Break all the windows; everyone gets rich

7 posts

Bob Dylan Roof
Rest comfortably, America. The managerial elite have everything under control.


Should Gov't Pay to Reduce Housing Supply? ‚Äč


http://www.cnbc.com/id/42667090/

The shadow inventory of homes in the United States currently stands at 1.8 million units. That's a nine-month supply. Add to that the current 8.6-month supply of existing homes on the market and you can bet home prices will decline further. Some say destroying the homes to get rid of the excess supply is the only way out of this mess. But who pays?

Should the government pay to bulldoze abandoned, foreclosed homes to shed excess housing supply?

http://en.wikipedia.org/wiki/Parable_of_the_broken_window
Broseph

why not less home prices fall? property tax declines?

Team Zissou

that, and banks having to mark down their portfolios

Broseph

It's a good thing this can't happen in Canada.

Canada today compared to 2006 US:

Higher family debt-to-income ratio than US
Home prices higher than in US
Case-Shiller index reaching higher highs than in US
Income to house price ratio higher than in US
Percentage of people owning homes higher than in US
Larger share of mortgages are guaranteed by the government than in the US

Today in Canada:

35-year mortgages recently removed.
Interest rates starting to creep upwards.
Less and less volume on housing sales, higher and higher prices.
Taxes have been increasing.
Homeowner renovation tax credit expired.

Sounds like Canada is in the perfect situation to avoid a housing meltdown, and prices can only get higher!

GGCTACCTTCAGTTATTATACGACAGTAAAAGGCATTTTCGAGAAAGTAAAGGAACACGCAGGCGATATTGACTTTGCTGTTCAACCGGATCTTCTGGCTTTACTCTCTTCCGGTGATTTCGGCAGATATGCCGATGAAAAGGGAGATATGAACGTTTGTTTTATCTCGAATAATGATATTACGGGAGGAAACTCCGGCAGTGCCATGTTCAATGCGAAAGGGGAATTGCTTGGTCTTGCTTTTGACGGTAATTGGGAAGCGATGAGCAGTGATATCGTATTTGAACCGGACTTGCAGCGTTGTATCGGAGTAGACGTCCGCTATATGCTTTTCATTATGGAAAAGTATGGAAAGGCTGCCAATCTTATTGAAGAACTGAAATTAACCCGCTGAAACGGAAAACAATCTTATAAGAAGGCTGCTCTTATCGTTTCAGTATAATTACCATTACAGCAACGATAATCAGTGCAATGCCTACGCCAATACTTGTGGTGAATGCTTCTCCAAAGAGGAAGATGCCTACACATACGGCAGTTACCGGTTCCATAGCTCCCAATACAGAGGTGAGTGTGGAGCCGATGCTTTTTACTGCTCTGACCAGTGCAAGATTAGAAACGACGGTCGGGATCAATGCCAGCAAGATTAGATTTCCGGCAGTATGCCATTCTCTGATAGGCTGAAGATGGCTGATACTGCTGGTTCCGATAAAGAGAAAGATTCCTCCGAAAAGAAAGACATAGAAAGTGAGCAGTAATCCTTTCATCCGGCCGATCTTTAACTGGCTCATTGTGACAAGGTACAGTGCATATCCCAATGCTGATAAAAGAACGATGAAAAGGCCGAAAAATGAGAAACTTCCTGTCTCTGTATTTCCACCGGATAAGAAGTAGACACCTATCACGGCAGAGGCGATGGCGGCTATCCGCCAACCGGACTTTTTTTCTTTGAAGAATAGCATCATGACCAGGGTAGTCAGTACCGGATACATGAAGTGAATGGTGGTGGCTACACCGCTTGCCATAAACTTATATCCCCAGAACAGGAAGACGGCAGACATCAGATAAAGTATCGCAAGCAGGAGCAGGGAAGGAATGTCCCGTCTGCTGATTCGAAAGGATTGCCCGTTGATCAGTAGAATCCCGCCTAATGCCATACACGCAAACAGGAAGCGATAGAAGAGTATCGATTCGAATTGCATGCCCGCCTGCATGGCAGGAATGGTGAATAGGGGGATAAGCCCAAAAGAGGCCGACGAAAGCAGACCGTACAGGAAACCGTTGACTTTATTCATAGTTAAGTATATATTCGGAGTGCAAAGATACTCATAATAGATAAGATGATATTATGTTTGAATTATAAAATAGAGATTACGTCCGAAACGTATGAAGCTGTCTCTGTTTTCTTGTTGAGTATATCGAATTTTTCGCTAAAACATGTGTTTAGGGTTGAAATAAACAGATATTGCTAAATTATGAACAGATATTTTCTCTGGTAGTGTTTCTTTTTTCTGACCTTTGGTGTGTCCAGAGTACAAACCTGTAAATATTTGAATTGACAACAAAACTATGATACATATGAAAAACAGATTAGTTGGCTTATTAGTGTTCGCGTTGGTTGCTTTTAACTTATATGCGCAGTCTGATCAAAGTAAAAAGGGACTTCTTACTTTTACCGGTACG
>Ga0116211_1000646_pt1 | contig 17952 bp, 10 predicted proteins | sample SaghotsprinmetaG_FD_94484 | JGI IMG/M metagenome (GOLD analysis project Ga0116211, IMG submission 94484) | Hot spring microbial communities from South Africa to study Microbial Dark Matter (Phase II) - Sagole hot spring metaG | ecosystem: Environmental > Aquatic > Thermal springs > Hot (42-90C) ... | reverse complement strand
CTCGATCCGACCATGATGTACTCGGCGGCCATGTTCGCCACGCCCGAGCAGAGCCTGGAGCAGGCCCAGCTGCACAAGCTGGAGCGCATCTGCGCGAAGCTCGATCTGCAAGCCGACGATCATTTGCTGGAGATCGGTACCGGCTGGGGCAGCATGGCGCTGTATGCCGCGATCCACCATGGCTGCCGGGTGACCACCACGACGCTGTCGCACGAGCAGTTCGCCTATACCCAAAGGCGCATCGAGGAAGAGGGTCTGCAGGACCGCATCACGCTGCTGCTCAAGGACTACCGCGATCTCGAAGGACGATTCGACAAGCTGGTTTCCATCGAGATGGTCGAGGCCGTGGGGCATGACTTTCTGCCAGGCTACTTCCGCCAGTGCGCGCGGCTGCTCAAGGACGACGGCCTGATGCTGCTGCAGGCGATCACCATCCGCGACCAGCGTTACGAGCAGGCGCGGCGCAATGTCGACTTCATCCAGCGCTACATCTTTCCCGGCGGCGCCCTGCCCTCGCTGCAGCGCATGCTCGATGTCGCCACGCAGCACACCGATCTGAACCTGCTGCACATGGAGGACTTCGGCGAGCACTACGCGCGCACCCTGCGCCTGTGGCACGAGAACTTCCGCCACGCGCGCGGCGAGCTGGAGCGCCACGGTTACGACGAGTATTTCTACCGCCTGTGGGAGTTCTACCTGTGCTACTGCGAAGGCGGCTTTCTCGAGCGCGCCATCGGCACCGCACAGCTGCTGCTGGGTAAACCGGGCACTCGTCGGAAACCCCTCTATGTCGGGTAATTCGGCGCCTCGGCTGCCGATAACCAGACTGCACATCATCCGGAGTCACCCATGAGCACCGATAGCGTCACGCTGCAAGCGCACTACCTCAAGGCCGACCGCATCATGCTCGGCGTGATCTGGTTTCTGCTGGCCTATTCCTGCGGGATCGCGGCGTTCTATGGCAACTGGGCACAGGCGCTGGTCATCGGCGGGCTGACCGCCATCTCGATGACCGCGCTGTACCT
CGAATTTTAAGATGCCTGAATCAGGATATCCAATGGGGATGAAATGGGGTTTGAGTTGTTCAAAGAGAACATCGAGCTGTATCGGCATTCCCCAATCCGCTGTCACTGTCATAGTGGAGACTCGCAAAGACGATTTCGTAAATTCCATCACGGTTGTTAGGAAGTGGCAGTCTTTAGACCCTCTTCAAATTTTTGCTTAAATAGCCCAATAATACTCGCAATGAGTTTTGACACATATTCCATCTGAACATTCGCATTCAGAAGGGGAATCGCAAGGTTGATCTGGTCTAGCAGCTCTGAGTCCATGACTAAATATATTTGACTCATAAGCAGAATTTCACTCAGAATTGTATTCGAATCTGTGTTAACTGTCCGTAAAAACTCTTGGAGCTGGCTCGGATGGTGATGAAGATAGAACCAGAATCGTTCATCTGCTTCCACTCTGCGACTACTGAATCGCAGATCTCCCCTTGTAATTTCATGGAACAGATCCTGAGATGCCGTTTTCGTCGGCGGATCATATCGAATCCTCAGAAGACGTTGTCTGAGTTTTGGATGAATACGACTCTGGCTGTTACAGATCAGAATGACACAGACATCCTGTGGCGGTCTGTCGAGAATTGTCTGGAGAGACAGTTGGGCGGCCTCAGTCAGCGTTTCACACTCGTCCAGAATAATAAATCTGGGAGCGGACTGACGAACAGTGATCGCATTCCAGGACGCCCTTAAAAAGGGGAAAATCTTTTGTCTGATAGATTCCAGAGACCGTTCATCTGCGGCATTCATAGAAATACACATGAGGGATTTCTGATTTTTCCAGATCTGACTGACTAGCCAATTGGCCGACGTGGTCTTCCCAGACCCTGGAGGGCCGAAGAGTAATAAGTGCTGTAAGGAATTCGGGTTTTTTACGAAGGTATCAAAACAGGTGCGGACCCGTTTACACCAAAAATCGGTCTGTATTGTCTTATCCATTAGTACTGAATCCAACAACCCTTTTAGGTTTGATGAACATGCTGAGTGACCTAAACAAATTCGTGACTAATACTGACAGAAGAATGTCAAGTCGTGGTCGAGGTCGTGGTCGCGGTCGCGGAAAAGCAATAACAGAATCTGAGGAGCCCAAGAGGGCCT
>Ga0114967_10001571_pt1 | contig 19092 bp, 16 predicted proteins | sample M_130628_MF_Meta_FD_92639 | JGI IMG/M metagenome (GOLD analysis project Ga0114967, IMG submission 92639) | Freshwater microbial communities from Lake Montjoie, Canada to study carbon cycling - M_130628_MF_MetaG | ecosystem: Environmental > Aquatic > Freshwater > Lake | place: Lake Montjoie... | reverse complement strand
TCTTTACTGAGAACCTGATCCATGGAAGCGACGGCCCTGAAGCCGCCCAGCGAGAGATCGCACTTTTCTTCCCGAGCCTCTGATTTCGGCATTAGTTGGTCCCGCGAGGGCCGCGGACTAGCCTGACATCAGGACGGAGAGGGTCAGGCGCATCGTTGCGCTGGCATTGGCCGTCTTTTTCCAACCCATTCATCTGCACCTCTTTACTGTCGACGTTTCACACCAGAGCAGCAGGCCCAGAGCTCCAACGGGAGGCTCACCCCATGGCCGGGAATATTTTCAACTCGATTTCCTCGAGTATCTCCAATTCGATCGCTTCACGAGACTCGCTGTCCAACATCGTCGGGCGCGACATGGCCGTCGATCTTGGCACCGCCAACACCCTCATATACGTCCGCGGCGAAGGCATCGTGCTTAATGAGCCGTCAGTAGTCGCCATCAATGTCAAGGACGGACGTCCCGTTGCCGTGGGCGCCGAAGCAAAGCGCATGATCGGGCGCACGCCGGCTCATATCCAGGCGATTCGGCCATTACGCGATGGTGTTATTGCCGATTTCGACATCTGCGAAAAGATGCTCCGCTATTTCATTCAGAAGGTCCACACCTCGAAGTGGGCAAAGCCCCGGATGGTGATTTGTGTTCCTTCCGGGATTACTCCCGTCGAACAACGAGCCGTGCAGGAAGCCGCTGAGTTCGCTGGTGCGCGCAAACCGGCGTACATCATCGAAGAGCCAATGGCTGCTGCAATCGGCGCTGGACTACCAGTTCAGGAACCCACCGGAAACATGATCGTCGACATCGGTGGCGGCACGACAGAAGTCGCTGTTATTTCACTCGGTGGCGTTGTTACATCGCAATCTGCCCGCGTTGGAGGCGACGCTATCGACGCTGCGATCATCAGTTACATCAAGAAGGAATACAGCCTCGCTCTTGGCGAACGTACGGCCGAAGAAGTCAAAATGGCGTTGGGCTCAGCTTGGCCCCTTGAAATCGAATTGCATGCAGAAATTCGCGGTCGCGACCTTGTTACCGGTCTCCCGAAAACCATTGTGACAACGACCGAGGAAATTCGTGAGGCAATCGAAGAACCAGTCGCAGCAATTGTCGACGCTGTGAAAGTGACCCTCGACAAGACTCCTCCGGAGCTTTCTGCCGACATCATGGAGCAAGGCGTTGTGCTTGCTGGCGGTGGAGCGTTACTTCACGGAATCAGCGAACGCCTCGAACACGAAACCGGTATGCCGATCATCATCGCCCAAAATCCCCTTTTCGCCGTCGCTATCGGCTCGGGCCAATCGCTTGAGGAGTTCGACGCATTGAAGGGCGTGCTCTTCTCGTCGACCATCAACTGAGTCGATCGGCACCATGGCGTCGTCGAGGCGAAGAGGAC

Broseph
From http://www.nytimes.com/2011/04/23/business/economy/23housing.html?_r=1&hp
Macrobius

Canada and Australia, as commodity exporters are likely to see similar trouble in their housing markets after the commodities bubble bursts.

The truth here is that large institutions cannot manage physical inventory. This is the downside of backing our debt by 'collateral' (that is, by confiscating physical inventory such as houses and used autos, as security for the bondholders, such as the state-run Chinese pension fund that holds about 1 trillion in US debt). Having large quantities of 'property' that you can't in fact manage without setting up forced labour camps like the CCC to do it isn't the wealth we thought it was.

Perhaps we should just offer the property in a debt-for-housing buyout swap with China. That Trillion dollars of T-bonds works out to 4,000,000 houses at a quarter Mil each. Sounds like a fair price and an easy way to liquidate quite a bit of inventory. Wasn't that the original idea anyway?

This is America's Soviet Collectivisation of Agriculture moment.

billy_boatrocker

C.F. Bastiat. Always a good read, & antidote to economic idiocy as policy.